I love animals; the research world fascinates me and wrenches my gut. While I was thinking about that staging, Carlos and the infamous figure from Hamelin just sort of swooped in and led the way.
As for Carlos, much of his voice—his cadence and rhythm—was inspired by an ex (who was the good kind of ex—not the one, but a good one). Good Ex said once that he tried to live every day as a man of his word, and that quiet core sound and philosophy seemed right for the narrator of this story.
What do you hope readers take from this story?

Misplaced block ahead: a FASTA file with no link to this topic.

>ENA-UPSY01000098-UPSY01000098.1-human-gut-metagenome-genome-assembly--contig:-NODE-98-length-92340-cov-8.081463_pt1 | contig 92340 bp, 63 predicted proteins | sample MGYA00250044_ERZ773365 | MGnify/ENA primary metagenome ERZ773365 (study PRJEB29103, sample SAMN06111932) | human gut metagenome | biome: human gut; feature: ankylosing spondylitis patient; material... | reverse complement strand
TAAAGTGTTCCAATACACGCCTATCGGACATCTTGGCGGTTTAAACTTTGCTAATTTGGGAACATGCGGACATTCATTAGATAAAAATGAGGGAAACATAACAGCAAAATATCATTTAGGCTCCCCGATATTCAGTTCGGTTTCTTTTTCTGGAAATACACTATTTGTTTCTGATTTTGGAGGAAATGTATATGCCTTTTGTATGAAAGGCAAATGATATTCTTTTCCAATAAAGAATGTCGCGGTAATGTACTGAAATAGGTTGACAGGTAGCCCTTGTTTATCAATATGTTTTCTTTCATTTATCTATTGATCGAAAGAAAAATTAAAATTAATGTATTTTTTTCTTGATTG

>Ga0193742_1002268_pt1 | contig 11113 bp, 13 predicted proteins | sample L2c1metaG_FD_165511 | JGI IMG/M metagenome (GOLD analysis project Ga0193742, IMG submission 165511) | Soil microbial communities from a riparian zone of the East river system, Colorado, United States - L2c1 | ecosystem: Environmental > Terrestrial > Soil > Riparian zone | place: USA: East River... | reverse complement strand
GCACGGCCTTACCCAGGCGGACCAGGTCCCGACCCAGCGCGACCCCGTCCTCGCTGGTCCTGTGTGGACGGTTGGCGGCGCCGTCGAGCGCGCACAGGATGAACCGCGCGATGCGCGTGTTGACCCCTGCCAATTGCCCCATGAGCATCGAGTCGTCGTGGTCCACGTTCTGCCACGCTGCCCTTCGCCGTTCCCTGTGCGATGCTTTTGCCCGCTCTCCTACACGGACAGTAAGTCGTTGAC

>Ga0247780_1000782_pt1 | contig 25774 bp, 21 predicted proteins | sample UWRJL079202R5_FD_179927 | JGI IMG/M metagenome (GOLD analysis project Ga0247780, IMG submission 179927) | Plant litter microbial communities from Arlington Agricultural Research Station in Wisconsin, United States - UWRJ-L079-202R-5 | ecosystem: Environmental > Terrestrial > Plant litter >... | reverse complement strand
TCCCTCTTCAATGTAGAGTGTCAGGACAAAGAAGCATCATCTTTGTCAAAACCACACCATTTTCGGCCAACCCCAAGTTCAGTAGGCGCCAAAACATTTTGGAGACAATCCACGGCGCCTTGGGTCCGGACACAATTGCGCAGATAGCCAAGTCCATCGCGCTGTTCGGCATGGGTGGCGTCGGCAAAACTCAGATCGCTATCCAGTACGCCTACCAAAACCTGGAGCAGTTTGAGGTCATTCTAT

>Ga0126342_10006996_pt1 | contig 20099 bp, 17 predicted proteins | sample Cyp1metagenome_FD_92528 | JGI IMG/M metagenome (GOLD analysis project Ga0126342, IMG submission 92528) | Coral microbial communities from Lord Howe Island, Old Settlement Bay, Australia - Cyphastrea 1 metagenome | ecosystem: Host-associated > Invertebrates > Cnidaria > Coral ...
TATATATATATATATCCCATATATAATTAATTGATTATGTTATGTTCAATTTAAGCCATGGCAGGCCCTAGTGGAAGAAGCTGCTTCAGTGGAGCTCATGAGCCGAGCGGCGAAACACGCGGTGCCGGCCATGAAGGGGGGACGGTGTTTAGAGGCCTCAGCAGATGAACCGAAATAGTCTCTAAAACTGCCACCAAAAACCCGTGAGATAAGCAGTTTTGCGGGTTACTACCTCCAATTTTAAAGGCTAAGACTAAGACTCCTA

One of the most wonderful and vexing things about stories is that we all take different messages from them. That being said, I really like an answer that Suzanne Collins gave in an interview that she did for The Hunger Games https://clubs-kids.scholastic.co.uk/clubs_content/18829.
Similarly, if readers see something in “One Song Ending”’s world that reflects something real in our world, and it bothers them, I hope that they ask questions, learn more about it, and perhaps take action to change it.
To give other writers hope, would you mind sharing with us how many edits and/or submissions this story/poem has been through?
I’m learning (grumbling all the way) that I am a slow writer. I wrote the first draft four-ish years ago. My wonderful writing group pointed out the seams of that early draft and called me out on my bs (as usual—thank you, friends). I revised based on their feedback and started sending it out sometime after.